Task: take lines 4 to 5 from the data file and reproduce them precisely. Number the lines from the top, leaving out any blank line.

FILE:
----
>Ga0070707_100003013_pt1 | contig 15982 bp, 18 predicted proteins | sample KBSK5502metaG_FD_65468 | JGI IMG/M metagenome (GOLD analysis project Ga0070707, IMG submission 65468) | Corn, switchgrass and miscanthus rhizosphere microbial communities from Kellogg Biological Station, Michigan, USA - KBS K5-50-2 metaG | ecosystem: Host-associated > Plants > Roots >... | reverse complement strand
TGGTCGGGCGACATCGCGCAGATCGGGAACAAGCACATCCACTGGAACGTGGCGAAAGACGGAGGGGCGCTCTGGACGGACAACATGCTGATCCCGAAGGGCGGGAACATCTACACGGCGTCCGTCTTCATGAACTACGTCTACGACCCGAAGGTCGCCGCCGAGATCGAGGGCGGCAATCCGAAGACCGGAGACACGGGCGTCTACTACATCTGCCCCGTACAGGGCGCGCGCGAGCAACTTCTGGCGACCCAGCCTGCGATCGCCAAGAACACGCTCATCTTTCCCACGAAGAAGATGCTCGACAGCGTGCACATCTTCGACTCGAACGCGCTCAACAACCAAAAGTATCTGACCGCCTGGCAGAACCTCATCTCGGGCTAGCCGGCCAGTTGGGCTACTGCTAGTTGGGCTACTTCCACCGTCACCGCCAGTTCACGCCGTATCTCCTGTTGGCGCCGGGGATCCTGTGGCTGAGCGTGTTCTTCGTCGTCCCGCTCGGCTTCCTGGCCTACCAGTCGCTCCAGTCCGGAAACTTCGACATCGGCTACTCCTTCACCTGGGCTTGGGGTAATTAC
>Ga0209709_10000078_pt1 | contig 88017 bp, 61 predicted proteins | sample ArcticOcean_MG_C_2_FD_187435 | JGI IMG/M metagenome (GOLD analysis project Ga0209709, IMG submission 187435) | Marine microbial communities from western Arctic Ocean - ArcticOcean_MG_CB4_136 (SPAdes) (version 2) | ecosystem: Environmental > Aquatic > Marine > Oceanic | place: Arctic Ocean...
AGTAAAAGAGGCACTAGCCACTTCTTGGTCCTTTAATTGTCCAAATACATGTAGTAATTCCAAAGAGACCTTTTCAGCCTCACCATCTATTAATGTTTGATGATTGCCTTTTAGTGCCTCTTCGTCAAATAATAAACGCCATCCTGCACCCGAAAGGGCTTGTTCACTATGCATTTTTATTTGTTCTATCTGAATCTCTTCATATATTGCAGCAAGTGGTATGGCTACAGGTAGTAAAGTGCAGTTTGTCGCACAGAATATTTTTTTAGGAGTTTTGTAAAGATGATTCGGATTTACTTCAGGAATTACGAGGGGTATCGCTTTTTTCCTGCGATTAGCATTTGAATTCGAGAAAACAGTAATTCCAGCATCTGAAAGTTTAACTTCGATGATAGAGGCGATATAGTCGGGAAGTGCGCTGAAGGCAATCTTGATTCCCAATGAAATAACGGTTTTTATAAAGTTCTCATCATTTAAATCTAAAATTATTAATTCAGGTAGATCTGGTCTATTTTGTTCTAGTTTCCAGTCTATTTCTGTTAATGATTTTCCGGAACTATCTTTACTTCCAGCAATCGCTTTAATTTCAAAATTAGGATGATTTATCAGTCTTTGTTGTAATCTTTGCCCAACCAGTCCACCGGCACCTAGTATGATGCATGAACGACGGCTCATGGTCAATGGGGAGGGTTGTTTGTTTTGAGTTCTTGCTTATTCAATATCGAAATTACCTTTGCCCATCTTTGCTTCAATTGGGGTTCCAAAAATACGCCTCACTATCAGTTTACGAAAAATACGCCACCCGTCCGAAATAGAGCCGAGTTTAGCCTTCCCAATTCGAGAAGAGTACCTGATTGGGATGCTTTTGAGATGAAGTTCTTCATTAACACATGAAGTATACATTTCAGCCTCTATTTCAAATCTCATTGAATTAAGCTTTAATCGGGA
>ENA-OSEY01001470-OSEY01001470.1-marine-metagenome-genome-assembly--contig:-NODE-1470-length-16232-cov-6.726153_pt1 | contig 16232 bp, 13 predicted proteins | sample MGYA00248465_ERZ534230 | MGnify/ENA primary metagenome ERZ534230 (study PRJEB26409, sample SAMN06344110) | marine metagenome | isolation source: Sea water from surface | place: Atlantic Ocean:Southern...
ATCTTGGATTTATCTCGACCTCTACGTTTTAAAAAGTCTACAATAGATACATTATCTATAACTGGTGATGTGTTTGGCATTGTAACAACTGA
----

AGTAAAAGAGGCACTAGCCACTTCTTGGTCCTTTAATTGTCCAAATACATGTAGTAATTCCAAAGAGACCTTTTCAGCCTCACCATCTATTAATGTTTGATGATTGCCTTTTAGTGCCTCTTCGTCAAATAATAAACGCCATCCTGCACCCGAAAGGGCTTGTTCACTATGCATTTTTATTTGTTCTATCTGAATCTCTTCATATATTGCAGCAAGTGGTATGGCTACAGGTAGTAAAGTGCAGTTTGTCGCACAGAATATTTTTTTAGGAGTTTTGTAAAGATGATTCGGATTTACTTCAGGAATTACGAGGGGTATCGCTTTTTTCCTGCGATTAGCATTTGAATTCGAGAAAACAGTAATTCCAGCATCTGAAAGTTTAACTTCGATGATAGAGGCGATATAGTCGGGAAGTGCGCTGAAGGCAATCTTGATTCCCAATGAAATAACGGTTTTTATAAAGTTCTCATCATTTAAATCTAAAATTATTAATTCAGGTAGATCTGGTCTATTTTGTTCTAGTTTCCAGTCTATTTCTGTTAATGATTTTCCGGAACTATCTTTACTTCCAGCAATCGCTTTAATTTCAAAATTAGGATGATTTATCAGTCTTTGTTGTAATCTTTGCCCAACCAGTCCACCGGCACCTAGTATGATGCATGAACGACGGCTCATGGTCAATGGGGAGGGTTGTTTGTTTTGAGTTCTTGCTTATTCAATATCGAAATTACCTTTGCCCATCTTTGCTTCAATTGGGGTTCCAAAAATACGCCTCACTATCAGTTTACGAAAAATACGCCACCCGTCCGAAATAGAGCCGAGTTTAGCCTTCCCAATTCGAGAAGAGTACCTGATTGGGATGCTTTTGAGATGAAGTTCTTCATTAACACATGAAGTATACATTTCAGCCTCTATTTCAAATCTCATTGAATTAAGCTTTAATCGGGA
>ENA-OSEY01001470-OSEY01001470.1-marine-metagenome-genome-assembly--contig:-NODE-1470-length-16232-cov-6.726153_pt1 | contig 16232 bp, 13 predicted proteins | sample MGYA00248465_ERZ534230 | MGnify/ENA primary metagenome ERZ534230 (study PRJEB26409, sample SAMN06344110) | marine metagenome | isolation source: Sea water from surface | place: Atlantic Ocean:Southern...